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Cleveland State Hospital
The Cleveland State Hospital was a state-supported psychiatric facility for long-term care. Originally known as the Northern Ohio Lunatic Asylum, it was the second of 6 public asylums established in Ohio during the 1850s. It was later known as Newburgh State Hospital. The Northern Ohio Lunatic Asylum was authorized by an act of the Ohio legislature. The main building, containing 100 beds, was completed in 1855 on land in Newburgh donated by the family of James A. Garfield, later U.S. president. Previously, many of those considered insane had been kept in jails or almshouses. The asylum was to provide a quiet place outside the city where healthy, moral living habits could be learned (although management of disturbed patients then also included seclusion, cuffs, straps, strait-jackets, and cribs). The hospital was run by a 5-member Board of Trustees appointed by the governor, with Dr. Horace Ackley the first chair and superintendent. In its first 100 years, the hospital had 21 different superintendents; the last, Dr. William Grover, served for 18 years.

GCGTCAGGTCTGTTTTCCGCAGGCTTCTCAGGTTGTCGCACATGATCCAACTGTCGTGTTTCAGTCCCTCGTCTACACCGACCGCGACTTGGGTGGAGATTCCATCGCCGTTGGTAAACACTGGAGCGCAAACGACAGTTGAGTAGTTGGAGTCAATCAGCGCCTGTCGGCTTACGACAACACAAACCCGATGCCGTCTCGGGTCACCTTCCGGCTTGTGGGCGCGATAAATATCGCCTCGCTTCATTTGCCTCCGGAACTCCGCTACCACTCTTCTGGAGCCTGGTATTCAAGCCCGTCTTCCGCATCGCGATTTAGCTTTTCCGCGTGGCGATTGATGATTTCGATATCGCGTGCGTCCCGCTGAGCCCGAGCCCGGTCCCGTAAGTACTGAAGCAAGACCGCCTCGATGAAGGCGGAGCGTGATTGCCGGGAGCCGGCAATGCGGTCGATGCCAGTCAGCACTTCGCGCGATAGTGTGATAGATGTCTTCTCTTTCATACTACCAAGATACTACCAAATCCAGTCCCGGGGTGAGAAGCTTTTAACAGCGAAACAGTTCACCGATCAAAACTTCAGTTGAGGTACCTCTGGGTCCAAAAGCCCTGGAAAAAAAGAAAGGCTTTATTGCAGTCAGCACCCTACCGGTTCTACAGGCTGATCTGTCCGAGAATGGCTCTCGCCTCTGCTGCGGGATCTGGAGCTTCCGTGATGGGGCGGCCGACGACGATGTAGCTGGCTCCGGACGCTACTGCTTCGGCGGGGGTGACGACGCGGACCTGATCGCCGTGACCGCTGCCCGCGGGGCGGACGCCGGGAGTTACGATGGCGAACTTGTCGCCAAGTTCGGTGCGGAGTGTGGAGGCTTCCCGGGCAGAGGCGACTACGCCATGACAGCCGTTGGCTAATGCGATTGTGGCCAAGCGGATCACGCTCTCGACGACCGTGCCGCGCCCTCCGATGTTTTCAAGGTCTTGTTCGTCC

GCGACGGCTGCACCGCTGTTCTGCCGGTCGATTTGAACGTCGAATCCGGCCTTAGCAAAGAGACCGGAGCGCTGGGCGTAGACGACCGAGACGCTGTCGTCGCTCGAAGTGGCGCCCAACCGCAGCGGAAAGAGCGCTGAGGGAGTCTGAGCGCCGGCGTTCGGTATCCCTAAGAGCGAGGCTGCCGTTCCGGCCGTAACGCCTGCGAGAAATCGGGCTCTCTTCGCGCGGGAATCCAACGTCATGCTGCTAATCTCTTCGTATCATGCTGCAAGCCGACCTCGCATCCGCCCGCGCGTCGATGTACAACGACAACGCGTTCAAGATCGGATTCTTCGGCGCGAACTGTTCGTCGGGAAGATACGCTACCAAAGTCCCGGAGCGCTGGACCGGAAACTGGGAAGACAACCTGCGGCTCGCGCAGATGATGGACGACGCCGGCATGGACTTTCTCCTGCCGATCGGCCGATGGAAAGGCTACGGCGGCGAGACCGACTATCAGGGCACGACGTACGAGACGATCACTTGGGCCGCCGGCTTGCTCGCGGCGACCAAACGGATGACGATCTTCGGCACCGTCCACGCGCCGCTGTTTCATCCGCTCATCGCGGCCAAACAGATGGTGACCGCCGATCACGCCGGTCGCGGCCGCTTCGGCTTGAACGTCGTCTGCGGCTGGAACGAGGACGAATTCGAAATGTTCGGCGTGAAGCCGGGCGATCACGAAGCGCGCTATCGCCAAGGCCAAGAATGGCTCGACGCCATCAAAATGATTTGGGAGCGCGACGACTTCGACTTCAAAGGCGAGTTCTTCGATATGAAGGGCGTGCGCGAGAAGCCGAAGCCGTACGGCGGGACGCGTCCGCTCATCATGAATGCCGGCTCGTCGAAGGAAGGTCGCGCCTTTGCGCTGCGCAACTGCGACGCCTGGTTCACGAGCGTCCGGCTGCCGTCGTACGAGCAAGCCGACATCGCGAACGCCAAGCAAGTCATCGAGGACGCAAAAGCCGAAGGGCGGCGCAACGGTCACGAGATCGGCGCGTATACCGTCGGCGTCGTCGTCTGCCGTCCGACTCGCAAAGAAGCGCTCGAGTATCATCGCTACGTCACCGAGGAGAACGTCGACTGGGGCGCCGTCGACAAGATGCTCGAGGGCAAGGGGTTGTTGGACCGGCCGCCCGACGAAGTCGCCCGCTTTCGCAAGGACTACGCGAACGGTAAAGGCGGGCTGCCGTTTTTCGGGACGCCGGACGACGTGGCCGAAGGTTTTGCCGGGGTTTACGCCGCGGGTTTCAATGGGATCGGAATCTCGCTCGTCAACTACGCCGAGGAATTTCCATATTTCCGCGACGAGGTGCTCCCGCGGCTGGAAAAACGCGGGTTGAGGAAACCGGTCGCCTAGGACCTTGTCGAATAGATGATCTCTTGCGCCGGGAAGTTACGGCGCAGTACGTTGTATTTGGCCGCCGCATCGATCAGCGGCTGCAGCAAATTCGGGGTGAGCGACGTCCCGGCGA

In its early years, the hospital had a homelike atmosphere; patients and staff usually dined together. An "open" facility, most patients were free to make use of the grounds. After a fire in 1872, a more substantial structure was built, with capacity for 650 patients. But by 1874 there were reports of overcrowding, a persistent problem. By 1900 the hospital had cared for over 10,000 patients. At this time it began to treat mainly poorer patients, including an increasing number admitted by the courts, further adding to patient numbers (2,000 by 1920). Although Cleveland State Hospital kept pace with progress in medicine, conditions continued to decline in the 1920s and 1930s because of overcrowding and irregular state support. In 1946 investigations by the Cleveland Press and the newly formed Cleveland Mental Health Assn. revealed brutality and criminal neglect, and often squalid conditions. Click here for more...